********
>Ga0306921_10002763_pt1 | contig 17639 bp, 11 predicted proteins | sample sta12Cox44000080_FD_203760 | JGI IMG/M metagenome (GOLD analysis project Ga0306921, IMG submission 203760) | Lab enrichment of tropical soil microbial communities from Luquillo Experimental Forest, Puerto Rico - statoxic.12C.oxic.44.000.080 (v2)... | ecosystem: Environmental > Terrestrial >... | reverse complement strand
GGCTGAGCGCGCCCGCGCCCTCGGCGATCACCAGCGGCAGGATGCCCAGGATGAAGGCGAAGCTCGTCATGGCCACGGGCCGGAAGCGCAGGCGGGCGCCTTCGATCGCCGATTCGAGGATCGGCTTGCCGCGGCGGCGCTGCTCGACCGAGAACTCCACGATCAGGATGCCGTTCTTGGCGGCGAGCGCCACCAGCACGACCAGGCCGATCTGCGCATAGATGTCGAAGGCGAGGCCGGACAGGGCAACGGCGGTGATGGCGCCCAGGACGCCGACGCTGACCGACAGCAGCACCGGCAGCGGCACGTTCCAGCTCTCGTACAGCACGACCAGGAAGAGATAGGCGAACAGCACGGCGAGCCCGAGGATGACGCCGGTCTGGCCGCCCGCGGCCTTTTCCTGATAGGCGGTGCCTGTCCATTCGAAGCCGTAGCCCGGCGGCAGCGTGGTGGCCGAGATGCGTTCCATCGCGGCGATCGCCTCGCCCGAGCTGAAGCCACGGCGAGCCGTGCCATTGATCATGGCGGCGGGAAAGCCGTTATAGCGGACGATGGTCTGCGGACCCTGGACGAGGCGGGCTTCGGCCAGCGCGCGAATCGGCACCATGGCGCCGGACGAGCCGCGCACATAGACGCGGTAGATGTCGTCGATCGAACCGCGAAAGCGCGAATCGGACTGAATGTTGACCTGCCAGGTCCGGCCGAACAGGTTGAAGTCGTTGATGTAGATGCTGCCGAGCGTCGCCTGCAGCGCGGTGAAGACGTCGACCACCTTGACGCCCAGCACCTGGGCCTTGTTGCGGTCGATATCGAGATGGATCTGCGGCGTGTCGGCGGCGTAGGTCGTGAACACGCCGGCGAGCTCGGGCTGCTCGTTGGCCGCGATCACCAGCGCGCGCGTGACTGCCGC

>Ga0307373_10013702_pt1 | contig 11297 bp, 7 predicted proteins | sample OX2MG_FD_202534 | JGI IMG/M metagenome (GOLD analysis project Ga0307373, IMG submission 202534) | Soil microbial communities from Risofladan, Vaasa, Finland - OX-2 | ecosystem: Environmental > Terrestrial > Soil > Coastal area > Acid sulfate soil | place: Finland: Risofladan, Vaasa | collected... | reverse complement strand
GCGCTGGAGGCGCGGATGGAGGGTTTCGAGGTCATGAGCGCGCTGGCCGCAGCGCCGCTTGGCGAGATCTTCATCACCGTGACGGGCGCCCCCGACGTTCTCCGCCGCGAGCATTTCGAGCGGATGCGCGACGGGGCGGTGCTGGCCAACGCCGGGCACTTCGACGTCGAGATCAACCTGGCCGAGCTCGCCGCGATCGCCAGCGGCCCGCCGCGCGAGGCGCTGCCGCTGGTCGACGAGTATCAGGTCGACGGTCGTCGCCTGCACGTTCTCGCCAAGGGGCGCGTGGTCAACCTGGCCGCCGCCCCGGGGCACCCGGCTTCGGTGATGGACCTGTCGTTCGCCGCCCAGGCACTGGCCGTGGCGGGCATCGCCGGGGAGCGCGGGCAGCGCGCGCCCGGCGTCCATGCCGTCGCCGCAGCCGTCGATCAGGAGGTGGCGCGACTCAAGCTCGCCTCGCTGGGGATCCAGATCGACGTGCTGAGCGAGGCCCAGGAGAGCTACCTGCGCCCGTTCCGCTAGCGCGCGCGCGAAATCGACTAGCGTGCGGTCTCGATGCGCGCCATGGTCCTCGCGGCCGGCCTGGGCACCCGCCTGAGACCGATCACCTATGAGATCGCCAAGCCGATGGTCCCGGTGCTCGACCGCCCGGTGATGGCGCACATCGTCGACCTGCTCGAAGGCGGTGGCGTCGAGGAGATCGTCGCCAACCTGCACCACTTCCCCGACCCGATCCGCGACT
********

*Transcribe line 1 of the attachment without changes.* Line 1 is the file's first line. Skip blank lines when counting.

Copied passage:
>Ga0306921_10002763_pt1 | contig 17639 bp, 11 predicted proteins | sample sta12Cox44000080_FD_203760 | JGI IMG/M metagenome (GOLD analysis project Ga0306921, IMG submission 203760) | Lab enrichment of tropical soil microbial communities from Luquillo Experimental Forest, Puerto Rico - statoxic.12C.oxic.44.000.080 (v2)... | ecosystem: Environmental > Terrestrial >... | reverse complement strand